Increases in prefrontal cortex activity when regulating negative emotion predicts symptom severity trajectory over six months in depression
Format: Journal Article
Sources ID: 23226
Zotero Collections: Contexts of Contemplation Project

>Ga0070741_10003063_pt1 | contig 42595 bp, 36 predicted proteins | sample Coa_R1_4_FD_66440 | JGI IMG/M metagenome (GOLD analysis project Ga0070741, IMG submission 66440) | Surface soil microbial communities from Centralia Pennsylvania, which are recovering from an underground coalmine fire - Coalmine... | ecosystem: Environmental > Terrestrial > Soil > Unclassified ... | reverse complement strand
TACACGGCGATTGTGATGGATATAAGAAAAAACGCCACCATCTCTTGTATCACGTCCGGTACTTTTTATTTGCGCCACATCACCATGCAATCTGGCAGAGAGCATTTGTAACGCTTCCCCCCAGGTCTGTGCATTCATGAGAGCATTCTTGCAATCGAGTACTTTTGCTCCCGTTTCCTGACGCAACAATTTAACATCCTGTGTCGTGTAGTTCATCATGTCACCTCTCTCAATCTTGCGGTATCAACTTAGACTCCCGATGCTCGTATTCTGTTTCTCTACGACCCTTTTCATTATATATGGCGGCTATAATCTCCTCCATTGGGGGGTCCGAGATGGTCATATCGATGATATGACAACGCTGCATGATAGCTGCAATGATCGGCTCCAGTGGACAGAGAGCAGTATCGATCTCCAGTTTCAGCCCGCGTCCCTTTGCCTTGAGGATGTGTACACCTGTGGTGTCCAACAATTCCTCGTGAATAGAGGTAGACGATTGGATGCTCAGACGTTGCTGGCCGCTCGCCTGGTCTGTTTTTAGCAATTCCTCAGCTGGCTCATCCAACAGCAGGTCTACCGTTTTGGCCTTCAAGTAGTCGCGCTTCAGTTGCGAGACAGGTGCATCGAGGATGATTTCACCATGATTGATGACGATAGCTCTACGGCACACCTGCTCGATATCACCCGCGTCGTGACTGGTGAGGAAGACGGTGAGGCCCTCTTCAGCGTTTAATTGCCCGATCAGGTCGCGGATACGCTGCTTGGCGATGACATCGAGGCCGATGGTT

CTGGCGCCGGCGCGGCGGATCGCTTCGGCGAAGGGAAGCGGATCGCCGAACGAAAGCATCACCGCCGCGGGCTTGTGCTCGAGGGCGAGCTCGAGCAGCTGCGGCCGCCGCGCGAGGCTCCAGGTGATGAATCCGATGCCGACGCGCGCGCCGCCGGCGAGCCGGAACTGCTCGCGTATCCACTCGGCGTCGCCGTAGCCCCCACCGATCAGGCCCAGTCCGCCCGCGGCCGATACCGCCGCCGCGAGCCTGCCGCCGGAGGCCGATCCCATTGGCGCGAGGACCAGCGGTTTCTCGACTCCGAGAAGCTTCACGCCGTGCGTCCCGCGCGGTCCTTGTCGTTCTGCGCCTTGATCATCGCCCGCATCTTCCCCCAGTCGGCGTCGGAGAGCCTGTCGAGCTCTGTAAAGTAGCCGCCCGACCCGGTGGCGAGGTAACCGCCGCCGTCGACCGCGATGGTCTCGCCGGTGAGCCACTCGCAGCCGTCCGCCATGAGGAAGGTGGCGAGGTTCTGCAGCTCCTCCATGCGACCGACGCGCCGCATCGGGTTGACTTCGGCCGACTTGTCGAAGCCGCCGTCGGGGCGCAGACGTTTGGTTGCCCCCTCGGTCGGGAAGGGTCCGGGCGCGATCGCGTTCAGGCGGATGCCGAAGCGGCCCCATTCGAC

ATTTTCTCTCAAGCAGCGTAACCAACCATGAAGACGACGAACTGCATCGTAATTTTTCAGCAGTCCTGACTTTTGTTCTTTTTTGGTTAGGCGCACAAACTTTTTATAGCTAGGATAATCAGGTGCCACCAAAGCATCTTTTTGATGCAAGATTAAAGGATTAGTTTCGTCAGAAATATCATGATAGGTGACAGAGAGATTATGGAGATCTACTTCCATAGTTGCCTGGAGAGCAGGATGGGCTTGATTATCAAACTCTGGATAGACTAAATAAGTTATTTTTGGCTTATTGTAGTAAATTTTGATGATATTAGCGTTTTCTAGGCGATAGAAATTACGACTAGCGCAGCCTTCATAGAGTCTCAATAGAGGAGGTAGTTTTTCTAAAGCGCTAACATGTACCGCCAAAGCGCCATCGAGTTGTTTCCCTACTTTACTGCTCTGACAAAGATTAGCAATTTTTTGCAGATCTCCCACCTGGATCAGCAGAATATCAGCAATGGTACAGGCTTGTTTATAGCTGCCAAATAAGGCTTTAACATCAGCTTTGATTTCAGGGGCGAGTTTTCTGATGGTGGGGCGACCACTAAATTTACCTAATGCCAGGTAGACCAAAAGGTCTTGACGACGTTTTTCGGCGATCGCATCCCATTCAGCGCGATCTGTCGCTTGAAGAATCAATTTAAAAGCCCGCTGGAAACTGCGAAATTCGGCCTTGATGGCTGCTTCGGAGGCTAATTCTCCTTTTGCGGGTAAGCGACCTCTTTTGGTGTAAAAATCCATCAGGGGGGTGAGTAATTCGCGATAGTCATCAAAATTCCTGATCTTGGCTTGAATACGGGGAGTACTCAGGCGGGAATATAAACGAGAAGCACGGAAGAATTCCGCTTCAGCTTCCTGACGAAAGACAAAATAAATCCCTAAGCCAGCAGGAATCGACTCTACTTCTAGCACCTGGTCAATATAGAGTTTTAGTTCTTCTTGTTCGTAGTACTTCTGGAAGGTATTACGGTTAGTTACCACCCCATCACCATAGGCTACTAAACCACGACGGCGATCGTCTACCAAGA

Context: Emotion regulation is critically disrupted in depression and use of paradigms tapping these processes may uncover essential changes in neurobiology during treatment. In addition, as neuroimaging outcome studies of depression commonly utilize solely baseline and endpoint data – which is more prone to week-to week noise in symptomatology – we sought to use all data points over the course of a six month trial. Objective: To examine changes in neurobiology resulting from successful treatment. Design: Double-blind trial examining changes in the neural circuits involved in emotion regulation resulting from one of two antidepressant treatments over a six month trial. Participants were scanned pretreatment, at 2 months and 6 months posttreatment. Setting: University functional magnetic resonance imaging facility. Participants: 21 patients with Major Depressive Disorder and without other Axis I or Axis II diagnoses and 14 healthy controls. Interventions: Venlafaxine XR (doses up to 300mg) or Fluoxetine (doses up to 80mg). Main Outcome Measure: Neural activity, as measured using functional magnetic resonance imaging during performance of an emotion regulation paradigm as well as regular assessments of symptom severity by the Hamilton Rating Scale for Depression. To utilize all data points, slope trajectories were calculated for rate of change in depression severity as well as rate of change of neural engagement. Results: Those depressed individuals showing the steepest decrease in depression severity over the six months were those individuals showing the most rapid increases in BA10 and right DLPFC activity when regulating negative affect over the same time frame. This relationship was more robust than when using solely the baseline and endpoint data. Conclusions: Changes in PFC engagement when regulating negative affect correlate with changes in depression severity over six months. These results are buttressed by calculating these statistics which are more reliable and robust to week-to-week variation than difference scores.